Umlauts are characterized by the two dots on top of the letter. They are an important part of German words, both for grammar function and pronunciation. The presence or absence of umlauts can completely change the meaning of a word and its function.

Similar to German vowels, each umlaut – ä, ö, ü – is pronounced in two ways: “short” and “long.” This helps differentiate between words and affects pronunciation. Short umlauts are said quickly, while for long umlauts, you have to hold the sound for a bit.

How to Pronounce German Umlauts?

German umlauts are often difficult sounds to master for non-native speakers. This is because your native language may not have sounds that match the umlauts in German. Although not always identical, there are some English words that have sounds similar to the German umlauts.

Pronouncing the Umlaut Ä

Here are the steps to pronouncing the umlaut Ä in German,

  1. Start with the sound of the English letter “E” as in “bed.”
  2. Keep your mouth slightly more open than when pronouncing the English “E.”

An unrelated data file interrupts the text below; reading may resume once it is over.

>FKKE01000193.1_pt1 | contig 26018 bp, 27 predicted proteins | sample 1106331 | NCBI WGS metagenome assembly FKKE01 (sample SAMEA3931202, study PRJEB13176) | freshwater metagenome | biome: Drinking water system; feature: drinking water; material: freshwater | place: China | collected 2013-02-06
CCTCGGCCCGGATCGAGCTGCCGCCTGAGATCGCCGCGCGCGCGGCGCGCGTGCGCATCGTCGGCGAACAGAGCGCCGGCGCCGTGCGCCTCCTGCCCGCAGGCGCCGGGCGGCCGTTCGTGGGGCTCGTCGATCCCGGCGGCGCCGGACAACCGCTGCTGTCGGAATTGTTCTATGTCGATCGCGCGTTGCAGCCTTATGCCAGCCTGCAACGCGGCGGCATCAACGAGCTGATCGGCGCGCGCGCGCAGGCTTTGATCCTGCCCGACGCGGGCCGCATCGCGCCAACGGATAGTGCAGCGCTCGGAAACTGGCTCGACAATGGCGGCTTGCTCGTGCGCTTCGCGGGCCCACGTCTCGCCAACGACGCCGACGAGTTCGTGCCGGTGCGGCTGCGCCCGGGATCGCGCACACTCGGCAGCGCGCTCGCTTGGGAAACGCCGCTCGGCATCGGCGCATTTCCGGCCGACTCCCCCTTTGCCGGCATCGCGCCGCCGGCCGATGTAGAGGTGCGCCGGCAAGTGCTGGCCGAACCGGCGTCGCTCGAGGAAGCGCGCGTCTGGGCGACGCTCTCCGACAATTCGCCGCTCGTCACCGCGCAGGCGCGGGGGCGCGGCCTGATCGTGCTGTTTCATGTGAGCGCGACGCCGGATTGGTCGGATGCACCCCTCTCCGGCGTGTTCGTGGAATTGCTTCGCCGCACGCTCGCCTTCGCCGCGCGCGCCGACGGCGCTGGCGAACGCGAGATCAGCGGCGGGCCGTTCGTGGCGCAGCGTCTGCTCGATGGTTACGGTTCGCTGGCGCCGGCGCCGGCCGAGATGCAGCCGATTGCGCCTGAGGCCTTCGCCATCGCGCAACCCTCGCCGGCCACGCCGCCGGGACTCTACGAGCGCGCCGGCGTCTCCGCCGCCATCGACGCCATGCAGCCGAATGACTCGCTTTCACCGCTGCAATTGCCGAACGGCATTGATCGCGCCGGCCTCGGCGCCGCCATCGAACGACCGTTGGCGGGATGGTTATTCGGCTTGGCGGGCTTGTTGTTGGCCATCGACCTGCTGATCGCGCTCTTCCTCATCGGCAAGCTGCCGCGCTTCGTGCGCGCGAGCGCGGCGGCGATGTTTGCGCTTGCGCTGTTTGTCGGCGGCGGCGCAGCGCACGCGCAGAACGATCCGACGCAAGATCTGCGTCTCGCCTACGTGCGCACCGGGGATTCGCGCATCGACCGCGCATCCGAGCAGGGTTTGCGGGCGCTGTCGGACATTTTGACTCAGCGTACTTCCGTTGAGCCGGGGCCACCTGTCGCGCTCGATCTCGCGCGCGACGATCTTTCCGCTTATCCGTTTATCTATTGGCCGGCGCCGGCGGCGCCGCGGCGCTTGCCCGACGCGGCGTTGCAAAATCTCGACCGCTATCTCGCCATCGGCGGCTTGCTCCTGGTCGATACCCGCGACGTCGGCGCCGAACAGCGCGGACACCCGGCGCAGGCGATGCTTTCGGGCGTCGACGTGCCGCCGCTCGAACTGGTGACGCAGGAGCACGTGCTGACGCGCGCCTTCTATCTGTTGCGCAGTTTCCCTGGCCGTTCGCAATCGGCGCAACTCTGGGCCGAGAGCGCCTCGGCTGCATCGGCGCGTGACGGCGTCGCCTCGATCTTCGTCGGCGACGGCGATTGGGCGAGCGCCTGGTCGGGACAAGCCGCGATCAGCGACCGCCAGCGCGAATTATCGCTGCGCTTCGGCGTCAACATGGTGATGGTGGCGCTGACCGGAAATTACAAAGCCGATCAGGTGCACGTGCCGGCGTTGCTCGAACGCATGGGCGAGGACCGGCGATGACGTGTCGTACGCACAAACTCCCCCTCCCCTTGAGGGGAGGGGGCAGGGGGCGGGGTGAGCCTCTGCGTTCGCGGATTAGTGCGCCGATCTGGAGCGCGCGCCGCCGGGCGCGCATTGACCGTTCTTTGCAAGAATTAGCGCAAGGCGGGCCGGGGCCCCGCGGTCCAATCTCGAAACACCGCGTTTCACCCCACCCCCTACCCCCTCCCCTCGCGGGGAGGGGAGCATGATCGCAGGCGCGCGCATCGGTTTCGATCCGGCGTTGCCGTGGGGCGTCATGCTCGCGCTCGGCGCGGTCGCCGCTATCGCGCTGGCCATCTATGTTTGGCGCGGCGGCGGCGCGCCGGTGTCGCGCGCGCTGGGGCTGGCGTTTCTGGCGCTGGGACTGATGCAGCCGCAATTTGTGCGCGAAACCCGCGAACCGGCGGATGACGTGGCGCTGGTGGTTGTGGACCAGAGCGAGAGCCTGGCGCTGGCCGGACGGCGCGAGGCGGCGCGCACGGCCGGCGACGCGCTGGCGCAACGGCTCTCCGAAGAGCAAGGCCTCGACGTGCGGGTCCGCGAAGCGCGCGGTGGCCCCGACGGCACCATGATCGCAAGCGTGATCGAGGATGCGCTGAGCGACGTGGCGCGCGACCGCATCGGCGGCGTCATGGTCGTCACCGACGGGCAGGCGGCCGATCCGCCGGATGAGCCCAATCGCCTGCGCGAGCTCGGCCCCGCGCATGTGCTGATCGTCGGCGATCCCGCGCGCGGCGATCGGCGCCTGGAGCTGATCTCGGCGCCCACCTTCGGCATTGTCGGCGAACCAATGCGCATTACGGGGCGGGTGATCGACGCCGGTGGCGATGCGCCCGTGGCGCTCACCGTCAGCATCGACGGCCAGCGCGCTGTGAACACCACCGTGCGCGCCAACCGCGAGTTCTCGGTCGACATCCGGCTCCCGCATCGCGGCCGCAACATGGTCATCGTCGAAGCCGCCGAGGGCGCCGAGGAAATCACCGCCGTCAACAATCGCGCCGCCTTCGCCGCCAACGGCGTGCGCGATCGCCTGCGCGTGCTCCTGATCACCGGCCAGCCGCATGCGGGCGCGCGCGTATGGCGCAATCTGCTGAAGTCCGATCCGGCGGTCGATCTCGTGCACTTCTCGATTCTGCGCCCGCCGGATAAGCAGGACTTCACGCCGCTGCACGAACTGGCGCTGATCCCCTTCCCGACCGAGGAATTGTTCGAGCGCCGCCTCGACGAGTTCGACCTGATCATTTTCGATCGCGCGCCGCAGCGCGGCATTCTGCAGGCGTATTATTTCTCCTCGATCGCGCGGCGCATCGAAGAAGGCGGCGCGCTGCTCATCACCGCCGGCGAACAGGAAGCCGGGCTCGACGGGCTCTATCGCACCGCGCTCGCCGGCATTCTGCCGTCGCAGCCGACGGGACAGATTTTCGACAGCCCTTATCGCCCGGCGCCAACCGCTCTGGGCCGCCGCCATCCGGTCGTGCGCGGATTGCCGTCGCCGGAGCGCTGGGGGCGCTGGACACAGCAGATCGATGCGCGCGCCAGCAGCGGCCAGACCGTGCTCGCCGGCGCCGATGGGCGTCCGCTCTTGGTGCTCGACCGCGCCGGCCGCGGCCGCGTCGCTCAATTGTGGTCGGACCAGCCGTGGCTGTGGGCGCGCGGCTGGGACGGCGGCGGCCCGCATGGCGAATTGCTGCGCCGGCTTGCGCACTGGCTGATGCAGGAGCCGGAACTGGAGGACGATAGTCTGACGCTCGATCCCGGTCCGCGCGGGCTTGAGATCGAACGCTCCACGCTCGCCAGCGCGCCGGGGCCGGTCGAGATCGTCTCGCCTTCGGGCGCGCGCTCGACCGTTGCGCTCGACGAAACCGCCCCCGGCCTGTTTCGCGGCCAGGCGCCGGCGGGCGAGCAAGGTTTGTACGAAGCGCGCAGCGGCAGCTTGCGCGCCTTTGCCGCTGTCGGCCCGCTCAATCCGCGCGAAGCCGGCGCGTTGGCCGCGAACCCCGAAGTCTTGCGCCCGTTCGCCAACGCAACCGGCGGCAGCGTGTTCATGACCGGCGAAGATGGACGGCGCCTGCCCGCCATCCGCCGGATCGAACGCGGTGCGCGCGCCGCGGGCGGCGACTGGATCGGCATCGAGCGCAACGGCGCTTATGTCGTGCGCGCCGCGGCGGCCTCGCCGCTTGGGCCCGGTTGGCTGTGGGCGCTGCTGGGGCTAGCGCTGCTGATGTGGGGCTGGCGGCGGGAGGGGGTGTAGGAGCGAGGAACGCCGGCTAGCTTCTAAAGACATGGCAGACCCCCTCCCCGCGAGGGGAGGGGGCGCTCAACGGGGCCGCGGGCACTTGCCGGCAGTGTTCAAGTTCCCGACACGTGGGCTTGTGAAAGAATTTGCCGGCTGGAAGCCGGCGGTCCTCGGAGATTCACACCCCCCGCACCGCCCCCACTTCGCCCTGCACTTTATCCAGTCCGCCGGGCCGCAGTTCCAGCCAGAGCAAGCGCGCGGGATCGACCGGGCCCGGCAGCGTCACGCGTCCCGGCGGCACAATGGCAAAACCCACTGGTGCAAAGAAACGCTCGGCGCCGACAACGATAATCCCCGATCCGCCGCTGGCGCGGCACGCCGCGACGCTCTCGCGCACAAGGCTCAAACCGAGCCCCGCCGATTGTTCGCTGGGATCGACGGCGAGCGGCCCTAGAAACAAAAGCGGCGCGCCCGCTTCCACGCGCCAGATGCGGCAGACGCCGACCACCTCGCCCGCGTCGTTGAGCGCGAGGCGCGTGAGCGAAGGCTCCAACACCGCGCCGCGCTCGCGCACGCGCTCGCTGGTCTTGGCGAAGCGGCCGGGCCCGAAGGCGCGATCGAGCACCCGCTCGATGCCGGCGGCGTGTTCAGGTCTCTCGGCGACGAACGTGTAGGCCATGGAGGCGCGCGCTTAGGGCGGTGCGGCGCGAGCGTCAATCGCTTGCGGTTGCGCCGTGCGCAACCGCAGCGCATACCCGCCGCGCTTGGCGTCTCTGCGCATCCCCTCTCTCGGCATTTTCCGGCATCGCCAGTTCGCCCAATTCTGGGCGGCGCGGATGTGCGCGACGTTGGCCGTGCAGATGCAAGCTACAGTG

3. Relax your lips and keep your tongue in the middle of your mouth, neither too high nor too low.

The long “Ä” is the same sound but extended for a longer duration.

To give you a better idea, here are examples of words that sound like Ä and some German words that use this umlaut.

UmlautSoundEnglish ExampleGerman Word
Short Ä/ɛ/ in the International Phonetic Alphabet (IPA)

Pronounced like the “e” sound in the English word “bed” or “bet.”

the “e” in bed

the “ea” in head

the “e” in met

Äpfel (apples)

Männer (men)

Käse (cheese)

März (March)

UmlautSoundEnglish ExampleGerman Word
Long Ä/ɛ:/ in the International Phonetic Alphabet (IPA)

Start with the Short Ä and lengthen it + add a silent H

the “e” in end

the “ie” in friend

the “a” in sad

Ähnlich (similar)

Mädchen (girl)

Nächste (next)

Krähe (crow)

Note: There’s an exception to the usual pronunciation of the umlaut “ä” when it’s paired with the vowel “u.” In this combination, you pronounce it similar to the “oi” sound in the English word “ointment”. For example, in words like “Läufer” (runner), “Träume” (dreams), and “Häufig” (frequent).

Here are some audio recordings from German study sites that will help you pronounce the Ä umlaut correctly:

Pronouncing the Umlaut Ö

Pronouncing the Umlaut Ö can be tricky for non-native German speakers. For English speakers specifically, this isn’t easy because English does not have a similar sound.

The closest we can compare this umlaut to is the French “œ” in “œuf” or the “u” in the English word “turn.” To pronounce the Umlaut Ö in German: